Is Joe Daniels the Reason American’s Reach for a ‘Cup of Joe’?
Former Secretary of the Navy was No Friend of ‘Jack Daniel’s’
Java, The Daily Grind, Black Tea, Morning Mud, Liquid Lightning and a ‘Cup of Joe’ are all nicknames and monikers for Coffee but who was this Joe, and do so many American’s start their day with a tribute to this ‘Joe’?
Seems there may not be a definitive reason why the term ‘Cup of Joe’ became an American saying. While some think it wasn’t part of the average American consciousness until the 1930′s, many believe that it all started with a order from Joe…and the US Navy. No matter which story you believe the folklore of this one is the tastier of the brews, and a “Cup of Joe” still starts the day.
‘Joe’ was Josephus Daniels, and Joe Daniels was not from Tennessee and wasn’t any friend to Jack Daniel or any distiller.
He was a tee totaling, son of a ship builder who was a newspaper publisher from North Carolina with friends in high places. He was he was ‘good ol’ buds with and ‘served’ for at least three US Presidents and for his support, Joe Daniels was named Secretary of the Navy by Woodrow Wilson during World War I.
Now Joe Daniels wasn’t a Navy man at all, but in June 1914 he felt compelled to exercise his political views for temperance by issuing US Navy General Order #99 that “prohibited the use or possession of alcoholic liquors on board of any naval vessel”.
But the order meant very little since alcoholic beverages had be prohibited on U.S. Naval ships for over 50 years for everyone except officers who were permitted a wine supply. Daniels was using the Naval Order to establish his stand on the topic of temperance and prohibition.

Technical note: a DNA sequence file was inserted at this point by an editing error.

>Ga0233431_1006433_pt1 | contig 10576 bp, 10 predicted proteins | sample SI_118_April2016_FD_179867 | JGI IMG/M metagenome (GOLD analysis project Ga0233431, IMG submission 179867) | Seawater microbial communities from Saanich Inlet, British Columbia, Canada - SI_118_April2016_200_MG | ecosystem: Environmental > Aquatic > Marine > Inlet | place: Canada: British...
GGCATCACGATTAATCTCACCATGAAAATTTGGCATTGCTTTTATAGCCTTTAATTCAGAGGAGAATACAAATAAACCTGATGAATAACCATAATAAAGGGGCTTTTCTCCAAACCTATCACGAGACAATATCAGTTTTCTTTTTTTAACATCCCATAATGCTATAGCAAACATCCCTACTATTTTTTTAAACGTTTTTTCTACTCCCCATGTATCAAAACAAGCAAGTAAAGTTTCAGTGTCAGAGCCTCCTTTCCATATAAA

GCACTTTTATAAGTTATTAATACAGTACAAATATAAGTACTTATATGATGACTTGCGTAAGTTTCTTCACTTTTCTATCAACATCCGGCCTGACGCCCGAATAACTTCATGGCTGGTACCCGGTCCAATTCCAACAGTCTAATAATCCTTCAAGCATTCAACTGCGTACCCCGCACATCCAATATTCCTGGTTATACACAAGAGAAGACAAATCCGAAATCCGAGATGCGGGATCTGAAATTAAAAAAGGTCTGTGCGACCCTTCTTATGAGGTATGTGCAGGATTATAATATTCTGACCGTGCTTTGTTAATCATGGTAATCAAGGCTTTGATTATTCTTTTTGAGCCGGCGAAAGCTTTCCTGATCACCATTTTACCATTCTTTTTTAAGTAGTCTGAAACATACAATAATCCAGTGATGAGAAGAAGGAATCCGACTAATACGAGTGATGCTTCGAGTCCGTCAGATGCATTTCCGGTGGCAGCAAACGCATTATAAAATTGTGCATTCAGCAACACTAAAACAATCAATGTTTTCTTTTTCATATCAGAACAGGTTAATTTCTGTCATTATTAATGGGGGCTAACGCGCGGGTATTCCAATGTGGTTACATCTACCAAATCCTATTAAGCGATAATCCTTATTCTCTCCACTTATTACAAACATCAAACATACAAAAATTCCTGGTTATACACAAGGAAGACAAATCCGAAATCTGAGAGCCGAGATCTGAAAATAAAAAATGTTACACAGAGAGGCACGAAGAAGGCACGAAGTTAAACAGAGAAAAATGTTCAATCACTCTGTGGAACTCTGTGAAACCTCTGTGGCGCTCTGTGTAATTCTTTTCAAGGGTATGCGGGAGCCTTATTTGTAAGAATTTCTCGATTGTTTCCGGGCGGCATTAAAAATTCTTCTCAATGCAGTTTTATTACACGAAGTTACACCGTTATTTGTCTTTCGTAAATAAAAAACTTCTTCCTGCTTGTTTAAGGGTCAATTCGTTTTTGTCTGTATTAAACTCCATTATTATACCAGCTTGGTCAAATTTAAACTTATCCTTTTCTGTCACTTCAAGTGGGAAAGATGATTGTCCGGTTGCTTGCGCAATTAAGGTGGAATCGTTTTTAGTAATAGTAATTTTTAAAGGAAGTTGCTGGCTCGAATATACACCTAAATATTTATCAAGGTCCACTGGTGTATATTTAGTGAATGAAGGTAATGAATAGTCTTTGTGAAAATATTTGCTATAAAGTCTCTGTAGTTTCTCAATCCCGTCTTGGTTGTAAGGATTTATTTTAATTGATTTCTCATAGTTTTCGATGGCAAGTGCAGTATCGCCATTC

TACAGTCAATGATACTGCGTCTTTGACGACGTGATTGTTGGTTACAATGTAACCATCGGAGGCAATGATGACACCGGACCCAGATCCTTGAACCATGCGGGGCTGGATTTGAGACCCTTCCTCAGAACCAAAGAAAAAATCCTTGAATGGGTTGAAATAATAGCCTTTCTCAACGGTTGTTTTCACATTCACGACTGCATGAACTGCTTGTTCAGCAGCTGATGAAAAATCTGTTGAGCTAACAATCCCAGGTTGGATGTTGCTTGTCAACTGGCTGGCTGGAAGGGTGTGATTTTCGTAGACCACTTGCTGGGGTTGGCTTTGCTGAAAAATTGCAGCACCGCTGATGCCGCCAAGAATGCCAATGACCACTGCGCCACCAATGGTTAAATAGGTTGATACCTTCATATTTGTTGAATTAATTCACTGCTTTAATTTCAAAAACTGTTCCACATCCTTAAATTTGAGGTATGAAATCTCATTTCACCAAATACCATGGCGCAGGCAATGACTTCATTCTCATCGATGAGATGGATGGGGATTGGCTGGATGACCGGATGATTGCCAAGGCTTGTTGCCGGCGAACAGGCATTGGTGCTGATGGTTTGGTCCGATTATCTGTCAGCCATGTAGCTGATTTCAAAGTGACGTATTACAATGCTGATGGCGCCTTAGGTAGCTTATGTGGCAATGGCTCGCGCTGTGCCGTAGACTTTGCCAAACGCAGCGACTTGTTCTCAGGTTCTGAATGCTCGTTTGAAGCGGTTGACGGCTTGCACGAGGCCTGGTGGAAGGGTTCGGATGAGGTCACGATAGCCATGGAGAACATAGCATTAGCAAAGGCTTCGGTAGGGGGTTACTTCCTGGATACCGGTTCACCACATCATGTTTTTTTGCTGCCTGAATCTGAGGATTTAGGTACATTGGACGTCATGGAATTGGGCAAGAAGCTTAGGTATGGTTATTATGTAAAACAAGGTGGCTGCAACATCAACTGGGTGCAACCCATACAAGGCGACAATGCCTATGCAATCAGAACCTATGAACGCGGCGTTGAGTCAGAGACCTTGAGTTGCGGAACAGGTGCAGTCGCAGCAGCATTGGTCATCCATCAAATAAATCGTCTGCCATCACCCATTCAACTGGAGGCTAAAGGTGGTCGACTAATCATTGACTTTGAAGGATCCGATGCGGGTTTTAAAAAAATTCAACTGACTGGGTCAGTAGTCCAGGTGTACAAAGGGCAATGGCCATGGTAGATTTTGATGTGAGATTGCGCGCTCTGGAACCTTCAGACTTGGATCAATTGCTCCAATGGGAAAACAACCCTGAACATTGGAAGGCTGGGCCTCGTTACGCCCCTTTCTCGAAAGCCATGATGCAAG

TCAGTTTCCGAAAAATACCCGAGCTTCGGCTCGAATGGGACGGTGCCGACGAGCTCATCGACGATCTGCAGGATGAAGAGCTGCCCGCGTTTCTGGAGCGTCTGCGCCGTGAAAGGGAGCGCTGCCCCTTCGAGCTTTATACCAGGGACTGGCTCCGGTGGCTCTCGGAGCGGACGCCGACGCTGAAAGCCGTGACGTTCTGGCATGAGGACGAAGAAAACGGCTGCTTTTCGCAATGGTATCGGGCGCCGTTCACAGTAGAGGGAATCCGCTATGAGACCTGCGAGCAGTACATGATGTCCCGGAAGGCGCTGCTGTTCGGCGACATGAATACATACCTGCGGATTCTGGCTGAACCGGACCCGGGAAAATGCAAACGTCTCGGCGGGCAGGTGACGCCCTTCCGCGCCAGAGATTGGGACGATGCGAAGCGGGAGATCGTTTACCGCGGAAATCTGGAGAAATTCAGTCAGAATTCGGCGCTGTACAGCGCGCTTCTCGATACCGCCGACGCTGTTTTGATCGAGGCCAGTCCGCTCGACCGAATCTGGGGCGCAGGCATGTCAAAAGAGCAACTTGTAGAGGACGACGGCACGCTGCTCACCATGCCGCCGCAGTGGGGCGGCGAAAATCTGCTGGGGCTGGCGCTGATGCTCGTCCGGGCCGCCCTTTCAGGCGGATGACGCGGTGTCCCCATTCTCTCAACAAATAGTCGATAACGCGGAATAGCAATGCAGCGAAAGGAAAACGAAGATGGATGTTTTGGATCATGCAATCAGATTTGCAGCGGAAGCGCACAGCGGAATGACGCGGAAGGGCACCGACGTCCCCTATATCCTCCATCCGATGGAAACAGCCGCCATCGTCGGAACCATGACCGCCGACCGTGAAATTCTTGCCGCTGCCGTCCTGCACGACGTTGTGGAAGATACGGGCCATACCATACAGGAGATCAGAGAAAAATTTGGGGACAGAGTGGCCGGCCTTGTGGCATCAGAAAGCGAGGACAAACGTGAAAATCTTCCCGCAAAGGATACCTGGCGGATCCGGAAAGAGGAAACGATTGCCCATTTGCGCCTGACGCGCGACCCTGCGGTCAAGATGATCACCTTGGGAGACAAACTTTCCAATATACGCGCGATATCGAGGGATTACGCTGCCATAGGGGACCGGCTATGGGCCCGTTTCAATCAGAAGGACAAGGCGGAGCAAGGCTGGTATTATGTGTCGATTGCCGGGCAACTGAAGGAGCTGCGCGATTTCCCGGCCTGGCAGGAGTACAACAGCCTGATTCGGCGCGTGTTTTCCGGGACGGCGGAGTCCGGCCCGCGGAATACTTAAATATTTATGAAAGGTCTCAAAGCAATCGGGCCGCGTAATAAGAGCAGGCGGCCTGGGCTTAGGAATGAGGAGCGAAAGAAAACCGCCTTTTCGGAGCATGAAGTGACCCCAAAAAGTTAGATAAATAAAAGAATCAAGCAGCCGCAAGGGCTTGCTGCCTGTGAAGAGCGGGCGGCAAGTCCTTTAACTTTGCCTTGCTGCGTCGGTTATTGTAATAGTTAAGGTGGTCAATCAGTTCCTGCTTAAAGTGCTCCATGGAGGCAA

The folklore says that U.S. Seaman began mocking ‘Joe’ Daniels and his ‘mean-nothing’ Naval Order when they would order the strongest and most consumed item on board, which was coffee.
It was an insider ‘naval term’ according to some and became part of American Culture in print anyway by 1931.
A career newspaper man, Josephus Daniels found life in politics and his papers The Daily State Chronicle, The Raleigh News & Observer were unabashed in its advocacy for the Democratic Party. He was North Carolina’s state printer in 1887-93 and chief clerk of the Federal department of the Interior under President Grover Cleveland.
Before Joe Daniels led his own one-man temperance campaign, he was controversial in his home state of North Carolina. He launched a ‘White Supremacy’ political campaign to appeal local racist sentiment to help his party win elections in 1898 and 1890later held the office of Secretary of the Navy and also was named Ambassador to Mexico by Franklin Roosevelt.
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